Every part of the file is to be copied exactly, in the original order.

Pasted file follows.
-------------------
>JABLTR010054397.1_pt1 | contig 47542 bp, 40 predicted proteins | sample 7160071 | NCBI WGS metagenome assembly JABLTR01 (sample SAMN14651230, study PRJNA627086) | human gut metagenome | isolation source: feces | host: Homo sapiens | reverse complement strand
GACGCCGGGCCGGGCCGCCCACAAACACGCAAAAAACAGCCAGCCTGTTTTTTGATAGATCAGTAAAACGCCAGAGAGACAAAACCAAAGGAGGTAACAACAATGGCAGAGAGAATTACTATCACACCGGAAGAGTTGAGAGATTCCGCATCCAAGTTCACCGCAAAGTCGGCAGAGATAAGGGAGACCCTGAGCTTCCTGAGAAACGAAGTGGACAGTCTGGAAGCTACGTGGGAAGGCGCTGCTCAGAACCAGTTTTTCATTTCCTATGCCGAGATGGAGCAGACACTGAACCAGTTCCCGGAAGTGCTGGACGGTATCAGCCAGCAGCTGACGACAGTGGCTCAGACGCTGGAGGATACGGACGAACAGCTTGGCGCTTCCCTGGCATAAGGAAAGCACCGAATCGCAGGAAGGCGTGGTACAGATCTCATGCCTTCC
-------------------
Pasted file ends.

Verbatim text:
>JABLTR010054397.1_pt1 | contig 47542 bp, 40 predicted proteins | sample 7160071 | NCBI WGS metagenome assembly JABLTR01 (sample SAMN14651230, study PRJNA627086) | human gut metagenome | isolation source: feces | host: Homo sapiens | reverse complement strand
GACGCCGGGCCGGGCCGCCCACAAACACGCAAAAAACAGCCAGCCTGTTTTTTGATAGATCAGTAAAACGCCAGAGAGACAAAACCAAAGGAGGTAACAACAATGGCAGAGAGAATTACTATCACACCGGAAGAGTTGAGAGATTCCGCATCCAAGTTCACCGCAAAGTCGGCAGAGATAAGGGAGACCCTGAGCTTCCTGAGAAACGAAGTGGACAGTCTGGAAGCTACGTGGGAAGGCGCTGCTCAGAACCAGTTTTTCATTTCCTATGCCGAGATGGAGCAGACACTGAACCAGTTCCCGGAAGTGCTGGACGGTATCAGCCAGCAGCTGACGACAGTGGCTCAGACGCTGGAGGATACGGACGAACAGCTTGGCGCTTCCCTGGCATAAGGAAAGCACCGAATCGCAGGAAGGCGTGGTACAGATCTCATGCCTTCC